If you plan to have a discussion after the Watch Party, here are some topics, keyed to the three programs, which just might get things going:

Program 1, "EARTH: The Operators' Manual"

  • What was new for you in watching this program?
  • Richard Alley explains how ice core research and analyzing the chemistry of the increasing amounts of CO2 show that that the atmosphere today is unlike anything in the past 800,000 years, and that it's clearly humans burning fossil fuels, not natural processes, that are changing things. Did this seem new? Convincing?
  • Were you surprised by Admiral Titley’s comments on climate change?
  • Did you know the Army, Navy and Marines were already seriously committed to using alternative fuels, to save lives as well as energy? Do you think there are parallels between what the military is doing to secure its bases, and what our entire nation might do to secure its energy supplies?
  • Richard reviews the large potential renewable energy resources Earth offers. Of course, it takes engineering and investment to harvest those sources of power, but did this leave you feeling more optimistic about the future?
  • What clean and sustainable energy resources might work for your community and state? Are there plans for the future, or projects already underway?
  • What questions do you have for ETOM? Remember, you can always "Ask Richard."


  • What was new for you in watching this program?
  • Making biofuel from sugar cane won’t work for the USA, and there are serious issues with ethanol made from corn, but did you find Brazil's success in replacing gasoline with ethanol interesting? Anything we could learn from that nation?
  • Søren in Samsø and Cliff in Texas succeeded in getting their neighbors to replace "Not in my Backyard" (NIMBY) with "Yes in my Backyard." Could what they did work in your community?
  • "Clean coal" is pretty controversial: did you find Julio Friedman's and Albert Lin's comments that we can't eliminate coal immediately, and so we have to pay the price to burn it more cleanly convincing?
  • What was that bungy jumping scene all about? Anyone here ever bungy-ed? (The ice core record shows that sometimes Earth's climate can change really quickly—18 degrees Fahrenheit in 10 years in the example Richard gives. We really should think, deeply and now, about whether we're pushing the Earth system too hard by continuing to emit CO2.)
  • Was the argument about the comparative cost of the "Sanitation Smart Grid" to the price of transitioning to low-carbon energy new to you? Was it convincing? (By the way, the longer we wait, the more costly that transformation will be.)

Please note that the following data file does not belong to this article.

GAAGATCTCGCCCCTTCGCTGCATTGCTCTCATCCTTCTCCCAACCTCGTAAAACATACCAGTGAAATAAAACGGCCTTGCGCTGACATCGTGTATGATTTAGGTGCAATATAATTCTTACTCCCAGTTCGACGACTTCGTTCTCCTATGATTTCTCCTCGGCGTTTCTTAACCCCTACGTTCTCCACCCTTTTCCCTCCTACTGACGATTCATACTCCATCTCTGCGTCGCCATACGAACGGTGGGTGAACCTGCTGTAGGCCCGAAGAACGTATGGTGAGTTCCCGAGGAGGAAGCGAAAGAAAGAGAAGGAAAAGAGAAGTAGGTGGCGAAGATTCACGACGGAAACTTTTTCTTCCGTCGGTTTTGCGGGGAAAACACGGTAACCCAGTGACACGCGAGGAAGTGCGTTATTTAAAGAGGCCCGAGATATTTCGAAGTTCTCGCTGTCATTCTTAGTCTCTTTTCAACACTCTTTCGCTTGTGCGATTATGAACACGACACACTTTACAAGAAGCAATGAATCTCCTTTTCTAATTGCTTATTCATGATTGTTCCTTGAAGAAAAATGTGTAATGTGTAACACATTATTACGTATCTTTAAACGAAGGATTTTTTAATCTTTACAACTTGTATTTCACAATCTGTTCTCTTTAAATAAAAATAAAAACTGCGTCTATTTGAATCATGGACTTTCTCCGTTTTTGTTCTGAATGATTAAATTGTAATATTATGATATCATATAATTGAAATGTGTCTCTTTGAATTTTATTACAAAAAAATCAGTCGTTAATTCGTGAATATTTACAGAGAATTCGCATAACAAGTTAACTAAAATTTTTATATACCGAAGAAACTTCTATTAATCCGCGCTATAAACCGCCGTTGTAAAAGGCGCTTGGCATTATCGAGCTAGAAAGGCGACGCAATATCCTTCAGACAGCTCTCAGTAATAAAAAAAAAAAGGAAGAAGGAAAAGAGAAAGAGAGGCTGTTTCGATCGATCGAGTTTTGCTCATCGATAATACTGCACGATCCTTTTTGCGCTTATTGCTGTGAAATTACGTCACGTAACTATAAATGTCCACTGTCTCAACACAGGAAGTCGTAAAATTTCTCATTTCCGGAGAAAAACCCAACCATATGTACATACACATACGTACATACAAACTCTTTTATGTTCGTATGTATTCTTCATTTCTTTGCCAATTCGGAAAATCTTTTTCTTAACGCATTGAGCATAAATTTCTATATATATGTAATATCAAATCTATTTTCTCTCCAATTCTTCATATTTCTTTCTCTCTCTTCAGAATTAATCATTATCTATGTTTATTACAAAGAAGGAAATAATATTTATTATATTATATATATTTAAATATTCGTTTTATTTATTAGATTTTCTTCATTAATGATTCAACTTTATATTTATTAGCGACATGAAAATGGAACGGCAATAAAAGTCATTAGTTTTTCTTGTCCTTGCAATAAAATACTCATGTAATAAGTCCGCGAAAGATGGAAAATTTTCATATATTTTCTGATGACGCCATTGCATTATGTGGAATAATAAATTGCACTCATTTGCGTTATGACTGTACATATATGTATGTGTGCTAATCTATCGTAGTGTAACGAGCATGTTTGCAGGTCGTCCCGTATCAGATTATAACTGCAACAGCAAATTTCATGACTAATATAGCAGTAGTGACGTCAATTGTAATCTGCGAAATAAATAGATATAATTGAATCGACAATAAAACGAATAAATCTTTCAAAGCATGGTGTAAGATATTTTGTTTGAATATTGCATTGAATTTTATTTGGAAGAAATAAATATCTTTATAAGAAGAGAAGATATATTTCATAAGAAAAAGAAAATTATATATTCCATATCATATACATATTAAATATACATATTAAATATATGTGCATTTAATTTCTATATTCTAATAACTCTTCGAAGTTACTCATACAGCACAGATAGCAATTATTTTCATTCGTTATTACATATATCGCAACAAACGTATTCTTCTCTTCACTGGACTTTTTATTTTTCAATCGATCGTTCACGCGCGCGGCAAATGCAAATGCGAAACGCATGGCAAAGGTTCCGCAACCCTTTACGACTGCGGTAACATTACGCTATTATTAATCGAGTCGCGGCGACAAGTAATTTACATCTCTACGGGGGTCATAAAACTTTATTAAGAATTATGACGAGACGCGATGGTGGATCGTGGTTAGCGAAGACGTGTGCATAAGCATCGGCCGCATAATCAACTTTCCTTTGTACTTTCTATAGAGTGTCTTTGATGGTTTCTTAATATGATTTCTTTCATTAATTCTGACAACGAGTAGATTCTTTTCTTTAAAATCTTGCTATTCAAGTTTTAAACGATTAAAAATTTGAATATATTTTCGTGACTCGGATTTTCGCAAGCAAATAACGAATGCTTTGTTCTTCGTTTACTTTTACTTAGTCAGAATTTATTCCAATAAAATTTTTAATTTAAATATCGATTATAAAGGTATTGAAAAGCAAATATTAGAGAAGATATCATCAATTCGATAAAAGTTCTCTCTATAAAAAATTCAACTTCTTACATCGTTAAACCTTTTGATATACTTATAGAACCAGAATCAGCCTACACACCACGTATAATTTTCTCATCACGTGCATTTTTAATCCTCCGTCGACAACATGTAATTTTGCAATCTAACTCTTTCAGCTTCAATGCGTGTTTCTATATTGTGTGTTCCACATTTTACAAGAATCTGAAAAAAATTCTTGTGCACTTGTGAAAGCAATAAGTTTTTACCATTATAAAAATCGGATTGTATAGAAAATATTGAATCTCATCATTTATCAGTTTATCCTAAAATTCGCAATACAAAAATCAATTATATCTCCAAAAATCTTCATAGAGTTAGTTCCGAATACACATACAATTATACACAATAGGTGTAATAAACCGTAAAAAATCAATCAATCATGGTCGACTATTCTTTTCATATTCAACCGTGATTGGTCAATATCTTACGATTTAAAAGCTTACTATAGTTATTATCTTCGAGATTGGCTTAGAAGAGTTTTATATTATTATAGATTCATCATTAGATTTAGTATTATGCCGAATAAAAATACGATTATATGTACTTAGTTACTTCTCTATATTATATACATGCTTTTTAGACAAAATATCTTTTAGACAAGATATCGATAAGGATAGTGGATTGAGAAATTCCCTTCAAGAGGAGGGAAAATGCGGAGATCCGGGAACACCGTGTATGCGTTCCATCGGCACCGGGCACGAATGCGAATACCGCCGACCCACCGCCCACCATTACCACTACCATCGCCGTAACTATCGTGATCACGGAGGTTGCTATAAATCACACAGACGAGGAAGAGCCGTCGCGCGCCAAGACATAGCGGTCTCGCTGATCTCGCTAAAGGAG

• Do you agree with John Hofmeister that the US faces an "Energy Abyss"? How do you rate the candidates currently running for office in terms of their energy policies?
  • The last sequence in the program shows three communities that are making changes. Do you think that local changes can make a difference nationally? Or do we really need a new national energy policy that transcends parties and successive Administrations?
  • What questions do you have for ETOM? Remember, you can always "Ask Richard."


  • What was new for you in watching this program?
  • Were you surprised to hear Lisa Murkowski be so bullish on Alaska's renewable potential?
  • We tried to be balanced, as Shirley Jackson recommended, about the promise and problems of fracking for natural gas: what do you think? Is this an issue for your community? What would it take to do fracking responsibly? Would that convince you to support it? And if not natural gas, what mix of energy resources do you think we should have?
  • Dan Yergin says that conservation is a really big deal: seeing what’s happening in Kansas and Baltimore, what could you do, right away, in your home, school, workplace, college, neighborhood, city? What’s going on, to promote energy sustainability? What are the barriers?
  • What can folks at this Watch Party do to move things forward? Next steps?
  • Can you think of things that citizens, city government, utilities and local businesses can do? Are you going to write letters and send e-mails? Raise some of these topics at the next Congressional Town Hall?
  • Could what Portland has already done make sense in your community? What would it take for you to cut back car trips by 20%? (Car-pooling, combining errands, working from home sometimes if that’s possible. There are some surprising facts and practical tips in our "Owner's Manual.")
  • What questions do you have for ETOM? Remember, you can always "Ask Richard."


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